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Inama Soave Classico (2007) Veneto

Date: Thu, Oct 8, 2009 Wine Tasting

I admit it. I never drank a Soave before. Maybe I’m a snob. Maybe I remember those bad Soave Bolla commercials from the 70’s. Maybe it’s all the bad press Soave gets. Boring. Cheap. Insipid. A commodity wine; mass-produced by cooperatives whose emphasis is on quantity rather than quality. While all that may be true about your supermarket variety, Inama’s Soave Classico is different. In the 1950s, Giuseppe Inama, the estate's founder, began purchasing small plots of vineyards in the heart of the Soave Classico region with the desire to produce top quality wines. In the 1990s, the winery purchased vineyards east of Soave in the neighbouring province of Vicenza and began making red wines from grapes such as Carmènere, Cabernet Sauvignon and Merlot. Today, the winery has nearly 25 hectares under vine. I found Inama’s Soave Classico full of flavor and interest. Brilliant light yellow color. Wonderfully fragrant floral nose. 100% Garganega. Aged for 8 months in stainless steel before bottling. Delicious. I’m sorry I waited so long to try it.

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Mastrojanni Rosso di Montalcino (2004) Tuscany

Date: Mon, Oct 5, 2009 Wine Tasting

A delicious Rosso di Montalcino from Mastrojanni, a winery founded in the mid 1970's that today is recognized as being one of the better producers of Brunello di Montalcino. The Mastrojanni family has over 44 hectares of land under vine in the southeastern part of Montalcino, about 7o miles from Florence. Rosso di Montalcino is a wine made from 100% Sangiovese Grosso; the same grape that is grown in the same delineated region that is used to make Brunello di Montalcino. The wine, however, is required to spend only six months aging in oak and 1 year total aging before release instead of the longer aging required of the region's flagship Brunello di Montalcino wine. Although some Rosso di Montalcino’s are lighter in character than a Brunello, the 2004 Mastrojanni I enjoyed was very Brunello-like. Quite a bargain for $20. Enjoyed with grilled Italian sausage and gnocchi with sage brown butter sauce. Fragrant dark fruit and tobacco nose. Smooth tannins. Long finish. Aged for 10 months in slavonian oak casks before bottling. Jeeves and Wooster-style label.

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Castello San Sano Chianti Classico (2005) Tuscany

Date: Fri, Oct 2, 2009 Wine Tasting

In an Italian wine world filled with seemingly endless choices, it's hard to get excited about Chianti. The 2005 Castello San Sano Chianti Classico is no exception; It's simply Chianti. Located in the heart of Chianti, the San Sano farm, is home to olive oil production, Cinta Senese pig breeding, and sheep farming. 90 of their 230 hectare farm is planted in vines. 90% Sangiovese and 10% Canaiolo. Aged in oak tonneaux for 15 months. Given a choice, I'd take a pig.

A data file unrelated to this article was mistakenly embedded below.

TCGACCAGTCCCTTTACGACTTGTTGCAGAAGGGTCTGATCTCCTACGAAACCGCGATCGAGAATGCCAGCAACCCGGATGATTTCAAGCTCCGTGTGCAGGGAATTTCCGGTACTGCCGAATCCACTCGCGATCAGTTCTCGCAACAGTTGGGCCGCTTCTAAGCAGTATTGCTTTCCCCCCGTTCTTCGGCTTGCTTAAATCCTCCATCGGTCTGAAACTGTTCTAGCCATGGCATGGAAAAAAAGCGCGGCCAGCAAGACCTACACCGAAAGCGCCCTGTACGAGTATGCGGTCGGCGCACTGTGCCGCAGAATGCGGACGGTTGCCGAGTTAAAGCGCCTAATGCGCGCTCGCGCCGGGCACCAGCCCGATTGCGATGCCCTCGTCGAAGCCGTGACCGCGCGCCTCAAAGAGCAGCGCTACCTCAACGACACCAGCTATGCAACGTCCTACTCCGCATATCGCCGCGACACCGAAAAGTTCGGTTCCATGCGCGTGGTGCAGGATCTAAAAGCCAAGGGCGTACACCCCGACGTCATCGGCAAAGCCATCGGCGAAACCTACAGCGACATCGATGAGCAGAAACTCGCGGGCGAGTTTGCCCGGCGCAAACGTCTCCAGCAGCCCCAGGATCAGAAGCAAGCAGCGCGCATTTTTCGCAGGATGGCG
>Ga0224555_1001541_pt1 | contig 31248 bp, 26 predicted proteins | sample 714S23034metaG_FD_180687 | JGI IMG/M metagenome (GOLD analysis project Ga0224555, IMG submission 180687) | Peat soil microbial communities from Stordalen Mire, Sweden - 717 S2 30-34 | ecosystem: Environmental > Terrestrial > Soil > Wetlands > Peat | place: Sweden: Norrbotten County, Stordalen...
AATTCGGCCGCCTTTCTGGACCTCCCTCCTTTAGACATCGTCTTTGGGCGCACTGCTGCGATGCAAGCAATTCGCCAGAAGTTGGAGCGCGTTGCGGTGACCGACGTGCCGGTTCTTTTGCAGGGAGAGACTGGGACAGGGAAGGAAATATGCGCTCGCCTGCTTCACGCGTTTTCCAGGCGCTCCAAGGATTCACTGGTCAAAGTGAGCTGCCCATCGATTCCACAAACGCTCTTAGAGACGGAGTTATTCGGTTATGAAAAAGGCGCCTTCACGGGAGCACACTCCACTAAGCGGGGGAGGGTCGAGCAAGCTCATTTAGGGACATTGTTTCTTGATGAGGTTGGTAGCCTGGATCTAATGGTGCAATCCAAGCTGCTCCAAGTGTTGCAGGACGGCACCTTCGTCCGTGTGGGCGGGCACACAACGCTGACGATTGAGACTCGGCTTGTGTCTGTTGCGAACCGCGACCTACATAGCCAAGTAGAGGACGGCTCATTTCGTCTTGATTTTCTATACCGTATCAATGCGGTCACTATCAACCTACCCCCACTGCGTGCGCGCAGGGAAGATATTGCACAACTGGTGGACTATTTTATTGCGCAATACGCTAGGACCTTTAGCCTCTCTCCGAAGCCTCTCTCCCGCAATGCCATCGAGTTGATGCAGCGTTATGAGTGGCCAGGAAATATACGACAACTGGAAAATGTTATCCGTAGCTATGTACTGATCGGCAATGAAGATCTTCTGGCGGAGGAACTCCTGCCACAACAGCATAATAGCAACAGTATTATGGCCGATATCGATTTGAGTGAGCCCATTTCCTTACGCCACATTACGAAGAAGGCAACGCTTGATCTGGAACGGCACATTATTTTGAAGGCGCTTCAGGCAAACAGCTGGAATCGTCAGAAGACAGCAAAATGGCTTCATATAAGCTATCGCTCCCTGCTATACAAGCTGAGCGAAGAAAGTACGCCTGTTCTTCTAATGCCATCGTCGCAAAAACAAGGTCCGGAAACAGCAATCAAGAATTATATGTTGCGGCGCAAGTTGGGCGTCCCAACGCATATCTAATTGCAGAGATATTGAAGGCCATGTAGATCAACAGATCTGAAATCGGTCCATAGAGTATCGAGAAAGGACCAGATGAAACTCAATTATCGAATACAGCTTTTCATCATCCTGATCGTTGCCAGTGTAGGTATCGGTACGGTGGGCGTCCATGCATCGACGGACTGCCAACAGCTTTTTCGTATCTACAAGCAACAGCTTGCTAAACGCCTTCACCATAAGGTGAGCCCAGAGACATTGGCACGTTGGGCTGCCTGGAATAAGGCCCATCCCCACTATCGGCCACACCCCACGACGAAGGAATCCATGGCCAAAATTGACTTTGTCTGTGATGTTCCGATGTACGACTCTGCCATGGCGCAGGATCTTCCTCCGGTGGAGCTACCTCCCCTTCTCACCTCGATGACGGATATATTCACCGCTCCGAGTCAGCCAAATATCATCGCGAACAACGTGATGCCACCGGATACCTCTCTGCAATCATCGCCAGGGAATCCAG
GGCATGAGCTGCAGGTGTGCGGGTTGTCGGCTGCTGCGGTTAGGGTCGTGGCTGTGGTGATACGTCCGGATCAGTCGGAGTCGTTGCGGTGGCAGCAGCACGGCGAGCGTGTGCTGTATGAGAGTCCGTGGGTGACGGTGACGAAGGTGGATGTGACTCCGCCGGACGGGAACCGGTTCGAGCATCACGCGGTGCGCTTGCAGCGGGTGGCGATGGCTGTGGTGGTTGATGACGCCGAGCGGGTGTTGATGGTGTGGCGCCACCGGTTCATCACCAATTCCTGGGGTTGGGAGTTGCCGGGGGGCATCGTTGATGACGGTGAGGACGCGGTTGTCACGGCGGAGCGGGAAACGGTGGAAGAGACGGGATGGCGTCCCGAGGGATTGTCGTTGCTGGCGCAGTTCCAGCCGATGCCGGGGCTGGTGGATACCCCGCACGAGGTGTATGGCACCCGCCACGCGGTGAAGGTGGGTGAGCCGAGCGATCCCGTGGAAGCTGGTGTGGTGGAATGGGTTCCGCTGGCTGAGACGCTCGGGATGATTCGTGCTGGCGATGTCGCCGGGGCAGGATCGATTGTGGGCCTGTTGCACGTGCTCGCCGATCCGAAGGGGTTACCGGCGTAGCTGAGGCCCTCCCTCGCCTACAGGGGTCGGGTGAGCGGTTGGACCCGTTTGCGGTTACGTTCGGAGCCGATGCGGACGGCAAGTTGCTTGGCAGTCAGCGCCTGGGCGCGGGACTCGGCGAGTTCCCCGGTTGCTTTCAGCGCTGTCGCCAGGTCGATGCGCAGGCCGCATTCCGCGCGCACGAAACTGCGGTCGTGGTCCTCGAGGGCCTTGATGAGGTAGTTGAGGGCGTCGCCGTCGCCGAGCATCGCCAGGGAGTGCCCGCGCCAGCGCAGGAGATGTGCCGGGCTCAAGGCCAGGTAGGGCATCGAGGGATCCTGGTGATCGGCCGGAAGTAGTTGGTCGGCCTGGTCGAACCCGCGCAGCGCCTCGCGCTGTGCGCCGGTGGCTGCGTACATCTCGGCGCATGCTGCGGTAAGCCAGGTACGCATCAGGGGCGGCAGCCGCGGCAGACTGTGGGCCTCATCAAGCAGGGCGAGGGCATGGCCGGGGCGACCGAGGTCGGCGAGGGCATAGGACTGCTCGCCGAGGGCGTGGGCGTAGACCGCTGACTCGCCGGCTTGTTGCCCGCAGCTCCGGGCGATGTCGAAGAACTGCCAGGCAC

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Ca’ Viola “Brichet” Barbera d’ Alba (2007) Piemonte

Date: Mon, Sep 28, 2009 Wine Tasting

A terrific Barbera from Ca' Viola, a small Piemontese winery that was founded in 1991 in Montelupo Albese, a town located on the hills surrounding Alba. Owner Giuseppe Caviola, along with enologist Maurizio Anselmo and agronomist Gian Piero Romana produce about 35,000 bottles of dolcetto and barbera a year. All of Ca' Viola wines are made exclusively from grapes grown in their 9 hectares of vineyards and are unfiltered. The 2007 Brichet has a deep violet-ruby red color, with a fragrant nose of fresh red, brambled fruit. (brambled is a new word for me; as in "Does this shirt make me look brambled?") Nice balance of acidity and tannins. Aged in oak casks and barriques for 10 months. The wine has a quiet 14% alcohol content. At $30 a bottle, the wine is a little pricey.

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Cusumano Benuara (2007) Sicily

Date: Mon, Sep 21, 2009 Wine Tasting

A solid, value-priced southern Italian red wine from Cusumano, a Sicilian winery created by third generation winemakers and brothers Diego and Alberto Cusumano who assembled a network of growers that previously contracted with cooperatives. The 2007 Benuara is 70% Nero d’ Avola, a funky Syrah-like grape that is native to Sicily, and 30% Syrah (many enologists believe the Nero d’ Avola and the Syrah grapes to be one and the same). A majority of the wine (80%) is aged in stainless steel with the remainder barrel aged for an old world/new world feel. Spicy, yet smooth. Has the finish of a well-made wine. Way-cool glass "Vino-Lok" stopper.